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Difference between Direct-mapping, Associative Mapping & Set-Associative Mapping

  • Difficulty Level : Medium
  • Last Updated : 17 May, 2021

Prerequisite – Cache mapping Types –  Direct-mapping,  Associative Mapping & Set-Associative Mapping

Cache : 
The small section of SRAM memory, added between main memory and processor(CPU) to speed up the process of execution, is known as cache memory. It includes small amount of SRAM & more amount of DRAM. It is a high speed & expensive memory.

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Cache hit ratio : It is the measures how effectively cache fulfills the request for getting content.



Cache hit ratio = No of cache hits/ (No of cache hits + No. of cache Miss)

If data has been found in the cache, it is a cache hit else a cache miss.

Cache Mapping :
The process /technique of bringing data of main memory blocks into the cache block is known as cache mapping.
The mapping techniques can be classified as :

  1. Direct Mapping
  2. Associative
  3. Set-Associative

1. Direct Mapping : 
Each block from main memory has only one possible place in the cache organization in this technique. 
For example : every block i of the main memory can be mapped to block j of the cache using the formula : 

j = i modulo m
Where : i = main memory block number
       j = cache block number
       m = number of blocks in the cache

The address here is divided into 3 fields : Tag, Block & Word.

To map the memory address to cache
The BLOCK field of the address is used to access the cache’s BLOCK. Then, the  tag bits in the address is compared with the tag of the block. For a match, a cache hit occur as the required word is found in the cache. Otherwise, a cache miss occurs and the required word has to be brought in the cache from the Main Memory. The word is now stored in the cache together with the new tag (old tag is replaced).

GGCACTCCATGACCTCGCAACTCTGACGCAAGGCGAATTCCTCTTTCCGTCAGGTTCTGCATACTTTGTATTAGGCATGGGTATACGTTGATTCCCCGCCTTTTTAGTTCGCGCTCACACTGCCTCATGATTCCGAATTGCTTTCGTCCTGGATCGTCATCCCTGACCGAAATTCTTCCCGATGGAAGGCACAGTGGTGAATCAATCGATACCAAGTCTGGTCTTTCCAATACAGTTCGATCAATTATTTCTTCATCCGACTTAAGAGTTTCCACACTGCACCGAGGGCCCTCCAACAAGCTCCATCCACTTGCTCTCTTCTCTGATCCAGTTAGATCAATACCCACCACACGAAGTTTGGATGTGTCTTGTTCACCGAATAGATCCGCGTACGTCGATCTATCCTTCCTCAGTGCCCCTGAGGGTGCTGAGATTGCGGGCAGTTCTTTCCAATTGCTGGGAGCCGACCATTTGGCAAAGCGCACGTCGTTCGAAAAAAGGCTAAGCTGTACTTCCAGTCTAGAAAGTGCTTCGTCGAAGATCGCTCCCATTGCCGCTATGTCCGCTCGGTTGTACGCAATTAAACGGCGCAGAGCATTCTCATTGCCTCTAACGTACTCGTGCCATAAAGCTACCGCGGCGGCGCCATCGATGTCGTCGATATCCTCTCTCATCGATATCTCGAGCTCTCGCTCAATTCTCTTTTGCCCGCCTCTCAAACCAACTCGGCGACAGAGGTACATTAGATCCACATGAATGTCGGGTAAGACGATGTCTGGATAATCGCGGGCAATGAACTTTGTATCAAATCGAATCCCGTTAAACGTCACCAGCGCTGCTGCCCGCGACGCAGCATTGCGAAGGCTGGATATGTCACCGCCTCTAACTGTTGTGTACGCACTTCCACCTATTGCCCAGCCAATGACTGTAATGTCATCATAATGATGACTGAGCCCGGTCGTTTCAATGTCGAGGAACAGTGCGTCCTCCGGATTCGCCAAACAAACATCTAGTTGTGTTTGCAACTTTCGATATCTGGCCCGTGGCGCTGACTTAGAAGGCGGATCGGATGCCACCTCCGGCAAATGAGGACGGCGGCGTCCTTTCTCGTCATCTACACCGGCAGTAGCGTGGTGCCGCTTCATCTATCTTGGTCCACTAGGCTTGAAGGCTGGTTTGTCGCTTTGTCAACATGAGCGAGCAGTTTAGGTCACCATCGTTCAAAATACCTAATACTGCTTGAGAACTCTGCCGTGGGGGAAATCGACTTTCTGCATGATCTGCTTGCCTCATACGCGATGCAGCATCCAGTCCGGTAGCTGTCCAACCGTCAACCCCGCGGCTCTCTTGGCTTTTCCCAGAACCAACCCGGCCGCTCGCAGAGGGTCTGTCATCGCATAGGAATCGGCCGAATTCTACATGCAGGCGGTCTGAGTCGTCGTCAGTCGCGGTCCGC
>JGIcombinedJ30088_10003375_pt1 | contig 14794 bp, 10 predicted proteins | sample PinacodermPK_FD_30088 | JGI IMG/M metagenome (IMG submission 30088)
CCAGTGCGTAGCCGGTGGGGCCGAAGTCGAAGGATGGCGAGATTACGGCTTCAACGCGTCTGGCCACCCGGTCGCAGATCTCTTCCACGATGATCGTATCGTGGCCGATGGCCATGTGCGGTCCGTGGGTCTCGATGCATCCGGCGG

Example – 
If we have a fully associative mapped cache of 8 KB size with block size = 128 bytes and say, the size of main memory is = 64 KB. (Assuming word size = 1 byte) Then :

Number of bits for the physical address = 16 bits (as memory size = 64 KB = 26 × 210 = 216)
Number of bits for WORD = 7 bits (as block size = 128 bytes = 27)
No of Index bits = 13 bits (as cache size = 8 KB = 23 × 210 = 213)
No of BLOCK bits = Number of Index bits- Number of bits for WORD = 13 – 7 = 6bits

                                                                    OR
(No of cache Blocks = Cache size/block size = 8 KB / 128 Bytes = 8×1024 Bytes/128 Bytes = 26 blocks → 6bits)
No of TAG bits = Number of bits for the physical address — Number of bits in Index = 16-13 = 3 bits



2. Associative Mapping :
Here the mapping of the main memory block can be done with any of the cache block. The memory address has only 2 fields here : word & tag. This technique is called as fully associative cache mapping.

Example – 
If we have a fully associative mapped cache of 8 KB size with block size = 128 bytes and say, the size of main memory is = 64 KB.  Then :
Number of bits for the physical address = 16 bits (as memory size = 64 KB = 26 × 210 = 216)
Number of bits in block offset = 7 bits (as block size = 128 bytes = 27)
No of tag bits = Number of bits for the physical address – Number of bits in block offset = 16-7 = 9 bits
No of cache Blocks = Cache size/block size = 8 KB / 128 Bytes = 8×1024 Bytes/128 Bytes = 26 blocks.

3. Set – Associative Mapping :